- Start by accessing the servo’s bottom compartment and by removing the control / power electronics from the servo. Unsolder the motor’s leads and proceed by removing the feedback potentiometer.

    - If continuous rotation is required, access the servo’s top compartment where the gearbox is located and remove the mechanical stop from the output gear. Take extra care not to damage the gear’s teeth as well as, keeping any foreign particles from entering the gearbox assembly. Particles residing on any of the gears’ teeth will cause undesirable noise during operation and may also affect the performance of your servo.





    - Next disassemble the potentiometer keeping the rotation shaft. Remove the potentiometer slider from the shaft. What remains is going to be used as a support shaft for the encoder’s disk magnet. The magnet is going to be glued onto it.

    - Carefully flatten the potentiometer’s base using sandpaper or an abrasive disk.

    - Roughen the side of the disk magnet to be glued onto the potentiometer’s shaft by using sandpaper. This step is essential and will ensure a strong assembly.

    - Take a small piece of wood, 10mm thick and drill a blind 3.5mm diameter hole approximately 5mm deep. This is going to hold the
    potentiometer’s shaft and the disk magnet vertically while the epoxy settles.

    - Prepare a small epoxy mix, insert the pot’s shaft to the hole and place the disk magnet on the pot’s shaft with a small drop of epoxy between them. Remove any excess epoxy. Ideally you should aim to leave a small ring of epoxy around the circumference of your magnet for lateral support. Remember that your servo has an output speed of about 60 rpm but the system that the servo is going to be installed will most likely be subjected to other sources of vibration. Accurately centre the magnet on the shaft and leave to settle for at least 6 hours (for a 5min epoxy). We know you cannot wait to start using the Supermodified™ on your project but you must show patience if you do not want to repeat this step in the near future.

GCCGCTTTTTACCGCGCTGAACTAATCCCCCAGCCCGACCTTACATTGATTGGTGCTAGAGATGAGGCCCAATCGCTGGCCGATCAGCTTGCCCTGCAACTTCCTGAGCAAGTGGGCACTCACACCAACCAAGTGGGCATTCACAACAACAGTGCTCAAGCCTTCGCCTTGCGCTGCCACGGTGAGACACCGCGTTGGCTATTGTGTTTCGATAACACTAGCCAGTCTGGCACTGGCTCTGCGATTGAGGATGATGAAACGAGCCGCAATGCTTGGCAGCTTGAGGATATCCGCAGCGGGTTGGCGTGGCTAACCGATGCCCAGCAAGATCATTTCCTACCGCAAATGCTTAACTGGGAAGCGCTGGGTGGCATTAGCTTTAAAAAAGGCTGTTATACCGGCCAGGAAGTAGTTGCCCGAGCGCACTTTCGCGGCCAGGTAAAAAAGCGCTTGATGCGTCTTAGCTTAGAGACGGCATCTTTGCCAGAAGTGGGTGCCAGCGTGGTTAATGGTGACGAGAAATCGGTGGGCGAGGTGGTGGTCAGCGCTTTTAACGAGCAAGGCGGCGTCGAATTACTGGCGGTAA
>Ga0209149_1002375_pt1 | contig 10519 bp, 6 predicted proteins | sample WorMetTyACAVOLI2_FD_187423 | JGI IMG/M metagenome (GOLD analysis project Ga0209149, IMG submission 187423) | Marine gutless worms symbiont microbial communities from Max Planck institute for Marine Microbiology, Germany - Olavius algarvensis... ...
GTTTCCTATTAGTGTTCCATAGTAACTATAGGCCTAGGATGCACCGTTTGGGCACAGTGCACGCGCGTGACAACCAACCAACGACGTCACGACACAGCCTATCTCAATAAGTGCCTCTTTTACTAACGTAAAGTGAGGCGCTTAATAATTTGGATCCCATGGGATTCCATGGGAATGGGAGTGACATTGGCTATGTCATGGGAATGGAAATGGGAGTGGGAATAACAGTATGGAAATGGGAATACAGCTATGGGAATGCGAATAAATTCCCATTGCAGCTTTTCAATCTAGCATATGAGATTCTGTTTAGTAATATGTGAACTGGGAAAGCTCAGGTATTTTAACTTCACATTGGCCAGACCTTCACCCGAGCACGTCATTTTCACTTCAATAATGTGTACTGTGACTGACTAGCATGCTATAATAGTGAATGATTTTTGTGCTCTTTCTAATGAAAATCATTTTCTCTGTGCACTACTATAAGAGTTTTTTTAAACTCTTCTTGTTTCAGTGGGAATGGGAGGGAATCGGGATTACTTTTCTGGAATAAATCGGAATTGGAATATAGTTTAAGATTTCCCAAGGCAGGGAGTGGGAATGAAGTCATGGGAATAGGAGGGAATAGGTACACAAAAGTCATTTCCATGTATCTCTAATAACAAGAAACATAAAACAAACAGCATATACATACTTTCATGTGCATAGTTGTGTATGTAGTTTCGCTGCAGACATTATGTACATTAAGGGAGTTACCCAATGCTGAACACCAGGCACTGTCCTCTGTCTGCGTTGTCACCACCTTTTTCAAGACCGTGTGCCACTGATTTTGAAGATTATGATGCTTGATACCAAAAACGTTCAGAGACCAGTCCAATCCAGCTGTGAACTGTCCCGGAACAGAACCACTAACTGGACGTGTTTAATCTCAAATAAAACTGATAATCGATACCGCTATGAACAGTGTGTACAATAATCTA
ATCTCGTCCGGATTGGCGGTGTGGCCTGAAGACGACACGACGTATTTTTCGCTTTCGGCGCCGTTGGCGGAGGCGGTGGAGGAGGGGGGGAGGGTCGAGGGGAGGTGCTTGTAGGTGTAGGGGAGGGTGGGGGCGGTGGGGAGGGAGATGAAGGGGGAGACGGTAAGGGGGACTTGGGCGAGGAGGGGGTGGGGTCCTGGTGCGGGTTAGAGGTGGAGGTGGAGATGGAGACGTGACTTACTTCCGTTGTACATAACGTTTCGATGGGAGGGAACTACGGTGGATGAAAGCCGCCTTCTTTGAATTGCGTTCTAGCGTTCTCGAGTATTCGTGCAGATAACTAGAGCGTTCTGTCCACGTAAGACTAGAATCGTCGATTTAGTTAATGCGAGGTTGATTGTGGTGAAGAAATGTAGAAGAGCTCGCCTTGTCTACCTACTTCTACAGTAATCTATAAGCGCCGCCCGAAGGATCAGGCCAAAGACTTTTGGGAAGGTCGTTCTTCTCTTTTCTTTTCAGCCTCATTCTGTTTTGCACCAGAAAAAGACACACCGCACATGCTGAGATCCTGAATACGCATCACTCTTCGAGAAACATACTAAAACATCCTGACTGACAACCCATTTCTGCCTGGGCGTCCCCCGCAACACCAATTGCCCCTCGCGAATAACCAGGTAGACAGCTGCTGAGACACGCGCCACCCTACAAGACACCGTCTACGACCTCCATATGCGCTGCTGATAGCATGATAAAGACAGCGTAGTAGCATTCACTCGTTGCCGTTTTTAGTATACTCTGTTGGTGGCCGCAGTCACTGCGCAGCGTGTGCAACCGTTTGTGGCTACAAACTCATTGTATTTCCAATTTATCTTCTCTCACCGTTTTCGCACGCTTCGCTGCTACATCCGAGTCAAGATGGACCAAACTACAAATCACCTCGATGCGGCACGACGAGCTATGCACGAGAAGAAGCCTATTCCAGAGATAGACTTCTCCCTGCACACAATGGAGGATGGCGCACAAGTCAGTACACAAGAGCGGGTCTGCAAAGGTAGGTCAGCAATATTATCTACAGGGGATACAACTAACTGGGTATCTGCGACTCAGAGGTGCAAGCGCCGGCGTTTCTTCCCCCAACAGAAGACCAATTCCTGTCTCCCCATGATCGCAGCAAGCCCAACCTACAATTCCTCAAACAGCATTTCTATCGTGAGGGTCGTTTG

- Insert the pot’s shaft back into the servo’s output gear. Make sure the flatten area of the shaft goes fully into the corresponding ‘pocket’ of the servo’s output gear like it did before the modification.





    Next you need to flash the Atmel. Check Google Code page(s) below for the source code and programming guide for AVRStudio, MS Visual Studio Xpress and Eclipse. The AVR library page is a must. Currently supporting only ATMega MCUs but soon to be expanded.

    http://code.google.com/p/zoavrlib/

    http://code.google.com/p/zosupermodified/

    Following the procedure above you need to make a hard decision: I2C, RS232 or RS485?? With I2C and RS485 you can daisy chain many controllers together. Solder the appropriate cables in place together with the motor-leads' cables and the power-cables.

    At this point you should be able to drop the boards assembly inside, locate it in place using heat-glue or thermal foam and start playing )

    Schematics (Eagle & pdf):

    http://www.01mech.com/supermodified scroll down the page & right click > Save as...

    I am still waiting on my boards to arrive. Will update the post accordingly then.
    Last edited by Antonb; 04-01-2010 at 10:28 AM.

  2. #2
    zoomkat Guest

    Re: Hack servo v3.00 - Get full PID position and speed control from your hobby servo

    Just as a readibility suggestion, you might go back and put a carrage return between each photo such that they are aligned vertically instead of horozontally. On my laptop having the pix horozontally aligned makes me have to endlessly scroll back and forth to try to read the text (or copy and paste in note pad). Looks like an interesting article so far.